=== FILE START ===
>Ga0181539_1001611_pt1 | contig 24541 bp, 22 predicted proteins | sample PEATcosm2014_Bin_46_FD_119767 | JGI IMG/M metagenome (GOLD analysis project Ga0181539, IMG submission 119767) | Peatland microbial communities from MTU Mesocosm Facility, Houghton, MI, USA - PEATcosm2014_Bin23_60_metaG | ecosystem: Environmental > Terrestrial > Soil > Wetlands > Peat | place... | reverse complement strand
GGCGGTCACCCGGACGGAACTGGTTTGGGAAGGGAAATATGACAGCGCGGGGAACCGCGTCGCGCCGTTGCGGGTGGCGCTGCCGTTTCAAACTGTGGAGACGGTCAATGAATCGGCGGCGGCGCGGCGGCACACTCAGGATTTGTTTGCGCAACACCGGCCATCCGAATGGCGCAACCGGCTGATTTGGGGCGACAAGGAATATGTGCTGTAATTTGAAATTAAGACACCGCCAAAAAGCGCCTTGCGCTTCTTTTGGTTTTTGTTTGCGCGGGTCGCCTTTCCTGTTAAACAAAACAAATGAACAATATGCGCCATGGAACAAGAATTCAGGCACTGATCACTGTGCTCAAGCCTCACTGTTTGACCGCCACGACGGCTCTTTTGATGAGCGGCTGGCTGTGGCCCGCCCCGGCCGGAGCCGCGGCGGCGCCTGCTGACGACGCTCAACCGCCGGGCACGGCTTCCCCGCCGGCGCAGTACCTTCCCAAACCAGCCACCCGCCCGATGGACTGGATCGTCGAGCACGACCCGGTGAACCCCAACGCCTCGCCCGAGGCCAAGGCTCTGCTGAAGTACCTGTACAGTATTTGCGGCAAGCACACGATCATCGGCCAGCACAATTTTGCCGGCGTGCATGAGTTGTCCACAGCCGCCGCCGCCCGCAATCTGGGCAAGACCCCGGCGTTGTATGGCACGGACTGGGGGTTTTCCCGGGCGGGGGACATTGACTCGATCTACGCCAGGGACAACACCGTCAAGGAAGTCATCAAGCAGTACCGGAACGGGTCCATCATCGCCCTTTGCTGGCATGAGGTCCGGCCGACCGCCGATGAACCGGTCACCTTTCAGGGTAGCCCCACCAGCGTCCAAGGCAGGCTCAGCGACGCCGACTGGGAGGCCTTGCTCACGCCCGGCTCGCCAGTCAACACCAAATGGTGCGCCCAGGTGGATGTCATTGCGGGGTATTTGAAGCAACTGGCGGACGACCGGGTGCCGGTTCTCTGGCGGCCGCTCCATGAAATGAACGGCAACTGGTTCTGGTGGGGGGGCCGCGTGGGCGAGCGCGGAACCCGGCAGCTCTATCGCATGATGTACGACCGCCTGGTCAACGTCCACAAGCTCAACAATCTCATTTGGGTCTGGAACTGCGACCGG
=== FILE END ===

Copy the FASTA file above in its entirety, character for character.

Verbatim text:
>Ga0181539_1001611_pt1 | contig 24541 bp, 22 predicted proteins | sample PEATcosm2014_Bin_46_FD_119767 | JGI IMG/M metagenome (GOLD analysis project Ga0181539, IMG submission 119767) | Peatland microbial communities from MTU Mesocosm Facility, Houghton, MI, USA - PEATcosm2014_Bin23_60_metaG | ecosystem: Environmental > Terrestrial > Soil > Wetlands > Peat | place... | reverse complement strand
GGCGGTCACCCGGACGGAACTGGTTTGGGAAGGGAAATATGACAGCGCGGGGAACCGCGTCGCGCCGTTGCGGGTGGCGCTGCCGTTTCAAACTGTGGAGACGGTCAATGAATCGGCGGCGGCGCGGCGGCACACTCAGGATTTGTTTGCGCAACACCGGCCATCCGAATGGCGCAACCGGCTGATTTGGGGCGACAAGGAATATGTGCTGTAATTTGAAATTAAGACACCGCCAAAAAGCGCCTTGCGCTTCTTTTGGTTTTTGTTTGCGCGGGTCGCCTTTCCTGTTAAACAAAACAAATGAACAATATGCGCCATGGAACAAGAATTCAGGCACTGATCACTGTGCTCAAGCCTCACTGTTTGACCGCCACGACGGCTCTTTTGATGAGCGGCTGGCTGTGGCCCGCCCCGGCCGGAGCCGCGGCGGCGCCTGCTGACGACGCTCAACCGCCGGGCACGGCTTCCCCGCCGGCGCAGTACCTTCCCAAACCAGCCACCCGCCCGATGGACTGGATCGTCGAGCACGACCCGGTGAACCCCAACGCCTCGCCCGAGGCCAAGGCTCTGCTGAAGTACCTGTACAGTATTTGCGGCAAGCACACGATCATCGGCCAGCACAATTTTGCCGGCGTGCATGAGTTGTCCACAGCCGCCGCCGCCCGCAATCTGGGCAAGACCCCGGCGTTGTATGGCACGGACTGGGGGTTTTCCCGGGCGGGGGACATTGACTCGATCTACGCCAGGGACAACACCGTCAAGGAAGTCATCAAGCAGTACCGGAACGGGTCCATCATCGCCCTTTGCTGGCATGAGGTCCGGCCGACCGCCGATGAACCGGTCACCTTTCAGGGTAGCCCCACCAGCGTCCAAGGCAGGCTCAGCGACGCCGACTGGGAGGCCTTGCTCACGCCCGGCTCGCCAGTCAACACCAAATGGTGCGCCCAGGTGGATGTCATTGCGGGGTATTTGAAGCAACTGGCGGACGACCGGGTGCCGGTTCTCTGGCGGCCGCTCCATGAAATGAACGGCAACTGGTTCTGGTGGGGGGGCCGCGTGGGCGAGCGCGGAACCCGGCAGCTCTATCGCATGATGTACGACCGCCTGGTCAACGTCCACAAGCTCAACAATCTCATTTGGGTCTGGAACTGCGACCGG